Income inequality in a game?
Income inequality is hot in the news these days. Other than more studies and what it is doing to us, what else is being said about it?
Ask any experienced BUX player about why some players have higher $IQ than others. They'll say it's because those with higher $IQs are better players. This means that some players are better at managing money and resources than others. And that's true- and natural. But players can improve– once they see and experience how things really work.
Economics is a set of rules. Rules in economics, like games, tell you what you can and cannot do to get ahead. Rules give a framework, a structure in which you can make moves to achieve your objectives. Once you experience performing within those rules, you not only understand them much better, but you quickly figure out ways to get ahead using those rules.
We suspect that once players begin to develop strategies to advance themselves in the game, they will subliminally start applying similar concepts to their own personal lives. If this happens, players will begin to seek improvements in the ways they manage money, resources (including time) and themselves. If this happens, their increased value production should result ultimately in them becoming more economically valuable which, under normal circumstances, should interpret to higher incomes.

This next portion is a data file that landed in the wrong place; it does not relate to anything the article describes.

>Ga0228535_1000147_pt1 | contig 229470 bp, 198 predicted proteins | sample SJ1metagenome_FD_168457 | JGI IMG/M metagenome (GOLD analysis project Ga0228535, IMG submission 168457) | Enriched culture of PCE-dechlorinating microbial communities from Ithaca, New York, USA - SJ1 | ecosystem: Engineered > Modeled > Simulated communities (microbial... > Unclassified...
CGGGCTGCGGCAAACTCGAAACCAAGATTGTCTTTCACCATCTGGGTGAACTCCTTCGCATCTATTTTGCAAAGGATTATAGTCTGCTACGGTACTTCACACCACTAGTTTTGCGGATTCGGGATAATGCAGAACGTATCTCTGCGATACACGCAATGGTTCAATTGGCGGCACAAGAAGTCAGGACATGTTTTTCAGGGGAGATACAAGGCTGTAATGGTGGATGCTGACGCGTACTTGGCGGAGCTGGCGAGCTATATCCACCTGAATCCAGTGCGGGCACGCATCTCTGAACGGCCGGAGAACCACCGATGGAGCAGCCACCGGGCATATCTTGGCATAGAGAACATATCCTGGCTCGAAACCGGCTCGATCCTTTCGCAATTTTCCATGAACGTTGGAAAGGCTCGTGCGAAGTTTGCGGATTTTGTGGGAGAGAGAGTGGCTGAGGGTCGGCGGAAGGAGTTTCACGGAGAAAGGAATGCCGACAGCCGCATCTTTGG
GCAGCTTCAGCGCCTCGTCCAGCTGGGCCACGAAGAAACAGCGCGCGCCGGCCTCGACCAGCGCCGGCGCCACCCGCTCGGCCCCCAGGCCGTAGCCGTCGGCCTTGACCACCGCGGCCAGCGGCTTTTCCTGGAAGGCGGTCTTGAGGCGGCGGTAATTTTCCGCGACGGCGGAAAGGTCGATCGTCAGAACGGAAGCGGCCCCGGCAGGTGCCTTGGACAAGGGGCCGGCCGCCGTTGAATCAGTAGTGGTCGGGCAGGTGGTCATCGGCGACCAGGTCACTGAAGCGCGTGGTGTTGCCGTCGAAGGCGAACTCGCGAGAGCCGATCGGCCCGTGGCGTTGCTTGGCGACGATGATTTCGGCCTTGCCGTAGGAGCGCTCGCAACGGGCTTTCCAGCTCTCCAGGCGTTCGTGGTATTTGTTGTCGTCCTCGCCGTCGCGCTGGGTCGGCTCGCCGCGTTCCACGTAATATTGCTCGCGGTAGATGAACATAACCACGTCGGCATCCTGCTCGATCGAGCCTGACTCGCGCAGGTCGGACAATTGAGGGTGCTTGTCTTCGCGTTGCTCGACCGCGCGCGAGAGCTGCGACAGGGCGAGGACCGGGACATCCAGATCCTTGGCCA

If this is obvious, that's great because we're adults and living the experience. But how does one relate this to a ten year-old from their point of view? And how do we convey this productive structure to teens? And those of us wanting to do better, what exactly should we do to sharpen our game?
The hope is that as more and more people, starting at earlier ages, use their time, resources and talents to increase their personal economic values, they will position themselves to earn higher incomes. Individually this should be more fulfilling and collectively it should reduce income inequity,
If this is all obvious to you, you should be a good BUX player. Try it and discover your $IQ.